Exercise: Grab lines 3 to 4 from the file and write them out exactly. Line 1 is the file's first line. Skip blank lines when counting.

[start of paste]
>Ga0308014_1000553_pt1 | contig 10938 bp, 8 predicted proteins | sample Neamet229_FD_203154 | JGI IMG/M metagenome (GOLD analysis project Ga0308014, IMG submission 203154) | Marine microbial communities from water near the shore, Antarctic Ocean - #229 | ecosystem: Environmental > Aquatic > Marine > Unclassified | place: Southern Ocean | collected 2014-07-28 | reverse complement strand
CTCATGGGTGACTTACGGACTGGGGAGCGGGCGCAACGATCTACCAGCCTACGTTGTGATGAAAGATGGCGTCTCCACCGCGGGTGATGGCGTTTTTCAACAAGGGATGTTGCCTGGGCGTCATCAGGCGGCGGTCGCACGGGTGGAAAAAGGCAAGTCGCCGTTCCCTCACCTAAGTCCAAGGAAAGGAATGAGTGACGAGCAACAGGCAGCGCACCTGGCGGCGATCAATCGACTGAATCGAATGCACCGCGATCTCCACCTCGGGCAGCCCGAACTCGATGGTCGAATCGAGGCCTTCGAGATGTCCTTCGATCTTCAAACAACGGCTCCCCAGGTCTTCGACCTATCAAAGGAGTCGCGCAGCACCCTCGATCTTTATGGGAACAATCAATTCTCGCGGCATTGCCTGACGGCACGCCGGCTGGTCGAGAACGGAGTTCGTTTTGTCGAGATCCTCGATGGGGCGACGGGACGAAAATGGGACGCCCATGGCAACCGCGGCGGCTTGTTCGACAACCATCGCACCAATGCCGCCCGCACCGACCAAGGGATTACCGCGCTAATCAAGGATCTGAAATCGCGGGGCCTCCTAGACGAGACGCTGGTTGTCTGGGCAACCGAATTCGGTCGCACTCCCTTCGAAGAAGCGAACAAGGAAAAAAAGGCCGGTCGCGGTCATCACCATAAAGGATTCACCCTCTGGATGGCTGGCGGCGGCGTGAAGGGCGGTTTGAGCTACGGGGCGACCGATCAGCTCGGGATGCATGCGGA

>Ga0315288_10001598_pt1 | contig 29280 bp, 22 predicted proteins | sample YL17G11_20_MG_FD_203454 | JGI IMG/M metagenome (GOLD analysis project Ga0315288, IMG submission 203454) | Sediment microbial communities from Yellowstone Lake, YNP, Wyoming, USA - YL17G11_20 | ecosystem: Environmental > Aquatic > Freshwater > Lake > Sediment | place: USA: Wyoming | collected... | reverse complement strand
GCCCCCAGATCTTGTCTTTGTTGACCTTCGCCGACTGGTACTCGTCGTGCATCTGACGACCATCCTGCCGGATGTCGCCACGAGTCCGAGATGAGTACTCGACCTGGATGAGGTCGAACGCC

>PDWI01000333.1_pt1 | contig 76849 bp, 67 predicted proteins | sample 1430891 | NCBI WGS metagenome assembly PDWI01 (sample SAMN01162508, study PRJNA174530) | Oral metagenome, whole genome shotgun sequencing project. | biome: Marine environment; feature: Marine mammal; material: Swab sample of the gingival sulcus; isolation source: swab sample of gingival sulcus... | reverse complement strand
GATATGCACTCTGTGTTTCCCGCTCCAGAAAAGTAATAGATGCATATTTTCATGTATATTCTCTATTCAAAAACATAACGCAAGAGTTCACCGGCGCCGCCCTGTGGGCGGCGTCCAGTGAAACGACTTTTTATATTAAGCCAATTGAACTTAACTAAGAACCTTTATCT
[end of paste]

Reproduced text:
>Ga0315288_10001598_pt1 | contig 29280 bp, 22 predicted proteins | sample YL17G11_20_MG_FD_203454 | JGI IMG/M metagenome (GOLD analysis project Ga0315288, IMG submission 203454) | Sediment microbial communities from Yellowstone Lake, YNP, Wyoming, USA - YL17G11_20 | ecosystem: Environmental > Aquatic > Freshwater > Lake > Sediment | place: USA: Wyoming | collected... | reverse complement strand
GCCCCCAGATCTTGTCTTTGTTGACCTTCGCCGACTGGTACTCGTCGTGCATCTGACGACCATCCTGCCGGATGTCGCCACGAGTCCGAGATGAGTACTCGACCTGGATGAGGTCGAACGCC